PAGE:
McGahan won the legendary Rás in Ireland and the Tour of Scotland, and according to ‘our man’ he did so largely on his own; ‘all for Jamie’ was not the order of the day.
“But I’ll tell you who did work for Jamie with me and Norman Lindsay on the last stage of the Rás, John Mangan, the legendary hard man from Southern Ireland – there was a lot of rivalry and politics in Irish Cycling back then.”
Could McGahan have been a professional?
Our man thinks so.
“Oh yes, he was certainly strong enough and there were a lot of guys on the English pro circuit who weren’t nearly as capable as he was.”
On the subject of team mates, there’s no doubt who he rates highest.
“Big Norman Lindsay, who was your team mate with Musselburgh Road Club and GS Modena, and who I mentioned above, was a great guy, we bonded well.
“One of my proudest moments was winning the team prize with Norman and Jamie in the Rás – the Scotland team against 200 Irish guys.
“Billy Bilsland used to say that in your whole career there would only be four or five days when you were ‘special’ – that was one of them.”
But he has no enmity about Irish riders, quite the contrary,
“The late Billy Kerr and Morris Foster were heroes of mine, hard, strong bike riders but great, friendly guys.
“I’d love to have matured into a rider like Billy.”
What about mentoring and/or coaching?
“Billy Bilsland, who’d been a professional with Peugeot and Raleigh did so much for me, advice on training, tactics, helping with equipment.
“It was at Billy’s suggestion I joined the Glasgow Wheelers when I raced as a senior.
“But I sometimes wonder what I could have achieved had I enjoyed proper coaching.
“I’d start training in the winter before most guys did, be flying early season but be burnt-out by May.
“Then, come late summer I’d get the urge to race again.
“I mentioned the Irishman, Morris Foster – he managed me in the Tour of Ireland and was a great motivator, if I’d had him as my coach and mentor all the time then my career may have been different?”
That move to the Wheelers did his selection for Scotland teams no harm, not with the late Arthur Campbell being a ‘Wheelers Man’ and having great influence in the upper echelons of Scottish, British – and world – cycling.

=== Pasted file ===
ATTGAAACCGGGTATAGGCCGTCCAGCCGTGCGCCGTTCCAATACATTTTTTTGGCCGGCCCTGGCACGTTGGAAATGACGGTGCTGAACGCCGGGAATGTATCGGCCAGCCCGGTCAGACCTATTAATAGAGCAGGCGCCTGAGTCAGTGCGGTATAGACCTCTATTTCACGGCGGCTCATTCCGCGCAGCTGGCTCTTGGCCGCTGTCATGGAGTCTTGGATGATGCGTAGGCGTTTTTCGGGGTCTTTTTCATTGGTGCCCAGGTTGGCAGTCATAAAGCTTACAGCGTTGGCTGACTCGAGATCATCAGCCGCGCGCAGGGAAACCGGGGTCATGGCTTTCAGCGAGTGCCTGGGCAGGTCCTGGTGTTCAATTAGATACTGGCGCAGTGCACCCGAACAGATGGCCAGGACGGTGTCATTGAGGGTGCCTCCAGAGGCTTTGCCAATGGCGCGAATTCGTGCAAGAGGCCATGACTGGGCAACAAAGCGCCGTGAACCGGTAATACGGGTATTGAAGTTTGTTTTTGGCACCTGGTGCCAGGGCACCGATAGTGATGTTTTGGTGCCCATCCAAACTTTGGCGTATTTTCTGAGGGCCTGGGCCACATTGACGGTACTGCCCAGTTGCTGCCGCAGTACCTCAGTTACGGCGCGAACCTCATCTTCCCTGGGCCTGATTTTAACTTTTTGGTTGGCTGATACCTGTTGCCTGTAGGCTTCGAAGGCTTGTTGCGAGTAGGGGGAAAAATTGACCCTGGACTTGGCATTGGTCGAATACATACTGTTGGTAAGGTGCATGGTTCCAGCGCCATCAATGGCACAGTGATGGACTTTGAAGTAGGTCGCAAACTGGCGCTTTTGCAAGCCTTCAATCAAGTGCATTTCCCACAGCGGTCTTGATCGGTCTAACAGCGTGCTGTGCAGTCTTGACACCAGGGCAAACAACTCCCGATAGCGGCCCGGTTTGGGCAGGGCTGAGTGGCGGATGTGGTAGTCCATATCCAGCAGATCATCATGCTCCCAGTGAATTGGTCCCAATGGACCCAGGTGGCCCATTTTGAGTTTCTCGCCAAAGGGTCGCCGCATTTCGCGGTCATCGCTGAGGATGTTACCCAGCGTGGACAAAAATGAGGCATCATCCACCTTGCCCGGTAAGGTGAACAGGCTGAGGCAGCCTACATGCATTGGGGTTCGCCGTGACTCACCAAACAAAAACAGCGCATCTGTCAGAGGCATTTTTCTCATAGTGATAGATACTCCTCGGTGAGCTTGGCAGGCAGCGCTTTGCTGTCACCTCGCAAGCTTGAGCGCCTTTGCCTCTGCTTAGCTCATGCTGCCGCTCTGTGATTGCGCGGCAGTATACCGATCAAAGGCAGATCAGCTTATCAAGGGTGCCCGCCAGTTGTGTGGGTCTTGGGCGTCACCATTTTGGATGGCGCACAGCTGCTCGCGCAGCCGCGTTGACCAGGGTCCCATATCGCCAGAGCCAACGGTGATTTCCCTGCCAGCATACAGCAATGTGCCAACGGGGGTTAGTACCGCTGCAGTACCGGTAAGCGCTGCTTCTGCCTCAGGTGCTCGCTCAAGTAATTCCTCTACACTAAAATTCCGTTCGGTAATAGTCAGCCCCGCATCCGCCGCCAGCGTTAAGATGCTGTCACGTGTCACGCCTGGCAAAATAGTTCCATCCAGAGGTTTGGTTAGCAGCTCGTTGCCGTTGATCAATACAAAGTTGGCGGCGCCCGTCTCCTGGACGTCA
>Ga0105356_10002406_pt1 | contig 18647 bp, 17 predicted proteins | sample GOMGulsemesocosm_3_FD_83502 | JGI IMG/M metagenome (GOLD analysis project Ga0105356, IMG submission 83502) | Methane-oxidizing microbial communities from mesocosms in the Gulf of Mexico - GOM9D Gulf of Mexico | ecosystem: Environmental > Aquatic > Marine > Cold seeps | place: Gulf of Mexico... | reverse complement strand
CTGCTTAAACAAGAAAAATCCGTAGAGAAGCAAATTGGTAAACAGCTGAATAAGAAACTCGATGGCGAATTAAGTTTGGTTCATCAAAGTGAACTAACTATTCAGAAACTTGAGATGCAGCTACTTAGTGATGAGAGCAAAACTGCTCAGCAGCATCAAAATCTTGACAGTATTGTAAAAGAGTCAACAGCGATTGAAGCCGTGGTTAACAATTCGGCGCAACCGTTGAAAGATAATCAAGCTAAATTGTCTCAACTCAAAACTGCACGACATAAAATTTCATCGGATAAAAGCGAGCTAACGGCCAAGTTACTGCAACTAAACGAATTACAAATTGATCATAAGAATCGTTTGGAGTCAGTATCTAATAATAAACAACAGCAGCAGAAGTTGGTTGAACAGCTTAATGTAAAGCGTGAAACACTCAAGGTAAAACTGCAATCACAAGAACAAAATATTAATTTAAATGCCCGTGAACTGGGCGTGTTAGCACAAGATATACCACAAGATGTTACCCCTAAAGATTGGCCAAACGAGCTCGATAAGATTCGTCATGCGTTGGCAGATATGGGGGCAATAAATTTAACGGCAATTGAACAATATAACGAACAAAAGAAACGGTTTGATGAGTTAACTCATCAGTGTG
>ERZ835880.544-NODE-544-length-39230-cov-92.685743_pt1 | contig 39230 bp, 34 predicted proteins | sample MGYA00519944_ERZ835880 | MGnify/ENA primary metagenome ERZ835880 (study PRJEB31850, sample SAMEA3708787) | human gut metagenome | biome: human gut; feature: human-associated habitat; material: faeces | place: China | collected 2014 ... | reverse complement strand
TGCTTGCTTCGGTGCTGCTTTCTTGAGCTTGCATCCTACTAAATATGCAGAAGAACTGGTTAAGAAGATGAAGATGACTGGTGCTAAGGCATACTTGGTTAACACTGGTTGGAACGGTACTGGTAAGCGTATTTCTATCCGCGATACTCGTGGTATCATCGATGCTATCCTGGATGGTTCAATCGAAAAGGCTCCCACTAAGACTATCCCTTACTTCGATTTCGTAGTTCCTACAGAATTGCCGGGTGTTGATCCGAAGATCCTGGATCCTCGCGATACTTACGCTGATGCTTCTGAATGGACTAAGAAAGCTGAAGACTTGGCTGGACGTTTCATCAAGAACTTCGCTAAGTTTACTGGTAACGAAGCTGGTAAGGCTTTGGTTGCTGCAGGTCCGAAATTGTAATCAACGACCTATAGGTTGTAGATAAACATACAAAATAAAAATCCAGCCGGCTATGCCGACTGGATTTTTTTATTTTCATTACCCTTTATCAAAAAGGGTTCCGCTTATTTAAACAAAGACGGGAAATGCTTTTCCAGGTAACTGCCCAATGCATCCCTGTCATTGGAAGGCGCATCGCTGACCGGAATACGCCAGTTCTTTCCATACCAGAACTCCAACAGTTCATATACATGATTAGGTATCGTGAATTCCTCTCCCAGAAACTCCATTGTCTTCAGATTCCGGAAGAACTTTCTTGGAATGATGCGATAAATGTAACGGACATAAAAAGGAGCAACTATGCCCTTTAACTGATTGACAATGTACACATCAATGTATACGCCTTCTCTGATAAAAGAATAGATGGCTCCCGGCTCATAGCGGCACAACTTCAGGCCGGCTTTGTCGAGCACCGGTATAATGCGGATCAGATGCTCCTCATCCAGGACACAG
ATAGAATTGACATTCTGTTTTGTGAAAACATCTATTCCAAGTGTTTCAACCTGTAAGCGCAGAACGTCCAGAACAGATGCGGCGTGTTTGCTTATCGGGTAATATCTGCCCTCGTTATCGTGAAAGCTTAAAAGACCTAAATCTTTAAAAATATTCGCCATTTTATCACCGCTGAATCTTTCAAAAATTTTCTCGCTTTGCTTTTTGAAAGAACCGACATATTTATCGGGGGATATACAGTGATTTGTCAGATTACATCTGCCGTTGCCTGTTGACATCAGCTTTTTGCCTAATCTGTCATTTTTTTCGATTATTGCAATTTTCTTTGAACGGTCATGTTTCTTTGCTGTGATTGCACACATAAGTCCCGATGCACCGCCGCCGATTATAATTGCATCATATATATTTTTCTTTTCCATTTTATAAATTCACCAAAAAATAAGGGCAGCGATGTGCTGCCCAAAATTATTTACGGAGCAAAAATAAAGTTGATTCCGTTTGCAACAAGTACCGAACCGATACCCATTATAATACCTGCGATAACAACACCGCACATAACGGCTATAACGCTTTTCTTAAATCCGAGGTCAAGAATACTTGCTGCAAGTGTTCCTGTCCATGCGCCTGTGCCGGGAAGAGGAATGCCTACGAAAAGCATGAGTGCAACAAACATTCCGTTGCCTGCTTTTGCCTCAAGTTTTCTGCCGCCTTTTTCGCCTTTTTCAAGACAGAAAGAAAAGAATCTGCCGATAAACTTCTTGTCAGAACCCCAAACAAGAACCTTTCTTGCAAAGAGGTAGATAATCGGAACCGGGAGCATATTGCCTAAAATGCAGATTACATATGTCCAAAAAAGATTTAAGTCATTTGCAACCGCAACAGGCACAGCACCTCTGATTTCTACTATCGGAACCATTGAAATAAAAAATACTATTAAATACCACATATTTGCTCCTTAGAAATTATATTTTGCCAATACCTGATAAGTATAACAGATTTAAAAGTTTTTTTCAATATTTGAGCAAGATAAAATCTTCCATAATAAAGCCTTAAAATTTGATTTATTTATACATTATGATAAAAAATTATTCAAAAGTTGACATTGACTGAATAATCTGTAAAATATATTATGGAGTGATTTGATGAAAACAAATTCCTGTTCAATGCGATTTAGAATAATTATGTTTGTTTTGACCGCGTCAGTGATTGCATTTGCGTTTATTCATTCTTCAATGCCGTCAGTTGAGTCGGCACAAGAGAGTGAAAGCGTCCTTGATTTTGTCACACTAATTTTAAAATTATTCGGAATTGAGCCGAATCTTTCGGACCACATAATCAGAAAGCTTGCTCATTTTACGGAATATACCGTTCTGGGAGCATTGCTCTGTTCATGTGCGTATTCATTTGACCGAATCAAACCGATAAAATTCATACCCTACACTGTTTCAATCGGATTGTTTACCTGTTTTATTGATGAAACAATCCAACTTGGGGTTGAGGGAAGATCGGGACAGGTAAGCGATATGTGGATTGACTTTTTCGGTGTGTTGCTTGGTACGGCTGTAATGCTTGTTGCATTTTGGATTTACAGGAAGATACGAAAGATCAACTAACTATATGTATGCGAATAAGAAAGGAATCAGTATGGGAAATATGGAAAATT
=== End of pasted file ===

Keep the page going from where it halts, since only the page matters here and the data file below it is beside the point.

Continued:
“Arturo was another man who helped me a lot; when Jamie and I were down in Nice racing we got in a bit of a fix and it was Arturo who poured oil on the troubled waters for us.”
How was life down by the Med. in Nice?
“Despite the fact it was a beautiful part of the world, it didn’t work out for us, there wasn’t actually a lot of racing down there so Jamie suggested we move up to Belgium.”
To the land of cobbles, cross winds and combines?
“That didn’t work out for us either, Jamie couldn’t get to grips with the style of racing and we came home; but not before we’d met and trained with some interesting guys.”
Who sticks in his memory?
“Bradley’s dad, Gary Wiggins, a very strong but very angry man.
“Then there was Paul Jesson, the New Zealander who was also a very strong, talented rider, he won a stage in the Vuelta.
“He had been selected to ride the Tour de France for Splendor but sadly, he had a really bad crash in the Dauphine and lost his leg as a result.
“The other guy from New Zealand who I have fond memories of is John Mullan, he rode and finished Bordeaux-Paris, that’s 619 kilometres, whenever I was in Belgium I’d stay at John’s attic room.”
And who gets his vote these days?
“I love Peter Sagan, I was there when he won the Worlds in Richmond, Virginia.
“Wout Van Aert is special too, he never backs down, he reminds me of myself in that respect.”
As for his reasons for quitting the sport before his potential was realised?
“I was 23 or 24 years-old and I just lost interest, it was as if my body didn’t want to do it anymore, I’ve been like that all my life.
“After the bike I went on to be a Zen Buddhist monk for 15 years, but that’s another story…”